The sudden resignation of the most senior Roman Catholic cardinal in Britain, who stepped aside on Monday in the face of accusations that he made unwanted sexual advances toward priests years ago, showed that the taint of scandal could force a cardinal from participating in the selection of a new pope.
His exit came as at least a dozen other cardinals tarnished with accusations that they had failed to remove priests accused of sexually abusing minors were among those gathering in Rome to prepare for the conclave to select a successor to Pope Benedict XVI. There was no sign that the church's promise to confront the sexual abuse scandal had led to direct pressure on those cardinals to exempt themselves from the conclave.
Advocates for abuse victims who were in Rome on Tuesday focused particular ire on Cardinal Roger M. Mahony, the former archbishop of Los Angeles, and called for him to be excluded from the conclave. But Cardinal Mahony, who has vigorously defended his record, was already in Rome, posting on Twitter about the weather.
Even stalwart defenders of the church point out that to disqualify Cardinal Mahony would leave many more cardinals similarly vulnerable. Many of the men who will go into the Sistine Chapel to elect a pope they hope will help the church recover from the bruising scandal of sexual abuse have themselves been blemished by it.
"Among bishops and cardinals, certainly the old guys who have been involved for so long, sure they're going to have blood on their hands," said Thomas G. Plante, a professor of psychology at Santa Clara University, who has served on the American bishops' national abuse advisory board and has written three books on sexual abuse. "So when Cardinal Mahony says he's being scapegoated, in some respects I think he's right. All the focus is on him, but what about the other guys?"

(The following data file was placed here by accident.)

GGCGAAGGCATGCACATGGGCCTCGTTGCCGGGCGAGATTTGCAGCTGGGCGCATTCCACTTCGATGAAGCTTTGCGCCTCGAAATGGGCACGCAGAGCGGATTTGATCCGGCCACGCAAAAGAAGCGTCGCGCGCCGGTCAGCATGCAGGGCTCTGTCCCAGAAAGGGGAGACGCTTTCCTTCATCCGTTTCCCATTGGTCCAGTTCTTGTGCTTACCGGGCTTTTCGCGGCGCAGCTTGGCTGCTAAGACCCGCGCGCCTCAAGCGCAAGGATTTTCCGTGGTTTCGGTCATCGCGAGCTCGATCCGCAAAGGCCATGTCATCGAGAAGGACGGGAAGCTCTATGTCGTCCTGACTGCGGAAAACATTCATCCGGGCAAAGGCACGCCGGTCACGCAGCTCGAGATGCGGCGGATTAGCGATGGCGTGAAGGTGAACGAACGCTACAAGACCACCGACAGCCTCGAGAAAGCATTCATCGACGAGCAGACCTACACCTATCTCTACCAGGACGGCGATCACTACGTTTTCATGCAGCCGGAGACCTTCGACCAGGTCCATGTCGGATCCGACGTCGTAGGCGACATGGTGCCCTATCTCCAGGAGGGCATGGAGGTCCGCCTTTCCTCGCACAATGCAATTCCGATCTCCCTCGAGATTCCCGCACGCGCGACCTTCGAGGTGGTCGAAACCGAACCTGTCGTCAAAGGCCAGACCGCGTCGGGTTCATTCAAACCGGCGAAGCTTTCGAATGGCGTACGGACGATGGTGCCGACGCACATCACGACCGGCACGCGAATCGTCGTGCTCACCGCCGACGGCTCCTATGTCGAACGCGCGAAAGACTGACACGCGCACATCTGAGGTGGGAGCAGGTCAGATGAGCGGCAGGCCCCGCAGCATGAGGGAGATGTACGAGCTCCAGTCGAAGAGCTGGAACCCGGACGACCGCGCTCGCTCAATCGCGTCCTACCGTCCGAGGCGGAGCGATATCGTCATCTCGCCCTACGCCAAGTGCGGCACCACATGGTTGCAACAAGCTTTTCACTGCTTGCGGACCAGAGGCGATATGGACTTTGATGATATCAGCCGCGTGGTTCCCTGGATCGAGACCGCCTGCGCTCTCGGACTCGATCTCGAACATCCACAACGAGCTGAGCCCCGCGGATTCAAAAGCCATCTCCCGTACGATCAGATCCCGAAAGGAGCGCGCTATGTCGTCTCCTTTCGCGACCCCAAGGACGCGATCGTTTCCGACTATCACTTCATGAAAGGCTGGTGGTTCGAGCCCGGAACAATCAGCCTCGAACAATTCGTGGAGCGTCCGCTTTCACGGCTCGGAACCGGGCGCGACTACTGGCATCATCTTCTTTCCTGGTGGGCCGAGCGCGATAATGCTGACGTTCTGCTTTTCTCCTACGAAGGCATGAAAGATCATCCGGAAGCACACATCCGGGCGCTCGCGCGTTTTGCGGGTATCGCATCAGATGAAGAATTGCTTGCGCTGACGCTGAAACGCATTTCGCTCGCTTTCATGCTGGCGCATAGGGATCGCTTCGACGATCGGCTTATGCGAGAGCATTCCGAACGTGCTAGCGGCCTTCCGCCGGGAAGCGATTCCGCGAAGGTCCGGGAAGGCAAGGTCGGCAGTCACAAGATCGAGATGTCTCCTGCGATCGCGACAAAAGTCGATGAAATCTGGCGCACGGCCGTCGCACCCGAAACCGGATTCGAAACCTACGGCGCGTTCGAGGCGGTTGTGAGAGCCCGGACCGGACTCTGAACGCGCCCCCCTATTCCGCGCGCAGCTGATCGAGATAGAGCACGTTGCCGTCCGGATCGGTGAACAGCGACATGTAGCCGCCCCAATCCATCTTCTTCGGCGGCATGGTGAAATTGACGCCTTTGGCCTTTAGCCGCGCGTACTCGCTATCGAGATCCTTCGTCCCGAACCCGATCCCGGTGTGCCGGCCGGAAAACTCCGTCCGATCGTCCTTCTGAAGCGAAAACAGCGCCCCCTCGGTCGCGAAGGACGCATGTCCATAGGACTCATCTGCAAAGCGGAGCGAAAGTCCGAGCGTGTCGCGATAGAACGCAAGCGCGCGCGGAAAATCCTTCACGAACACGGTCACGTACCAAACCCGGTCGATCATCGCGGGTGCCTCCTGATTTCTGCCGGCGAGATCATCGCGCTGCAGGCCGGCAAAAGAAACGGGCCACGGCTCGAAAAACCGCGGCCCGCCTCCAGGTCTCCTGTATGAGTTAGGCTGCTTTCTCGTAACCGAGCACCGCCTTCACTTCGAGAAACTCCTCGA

Among the many challenges facing the church, addressing the wounds caused by sexual abuse is among the top priorities, church analysts say. When Benedict was elected pope in 2005, many Catholics hoped that his previous experience at the helm of the Vatican office that dealt with abuse cases would result in substantive changes.
Benedict has repeatedly apologized to victims, and listened personally to their testimonies of pain. After the abuse scandal paralyzed the church in Europe in 2010, and began to emerge on other continents, Benedict issued new policies for bishops to follow on handling sexual abuse accusations, and he held a conference at the Vatican on the issue. But despite calls from many Catholics, he never removed prelates who, court cases and documents revealed, put children at risk by failing to report pedophiles or remove them from the priesthood.
It is not that these cardinals behaved so differently from the others, or that they do not have achievements to their names. It is just that they happened to come from pinpoints on the Catholic world map where long-hidden secrets became public because victims organized, government officials investigated, lawyers sued or the news media paid attention.
They include cardinals from Belgium, Chile and Italy. They include the dean of the College of Cardinals, Angelo Sodano, who is accused of taking large monetary gifts from a religious order, the Legion of Christ, and halting an investigation into its founder, the Rev. Marcial Maciel -- who was later exposed as a pathological abuser and liar.
They also include cardinals reviled by many in their own countries, like Cardinal Sean Brady, the primate of All Ireland, who survived an uproar after government investigations uncovered endemic cover-ups of the sexual and physical abuse of minors.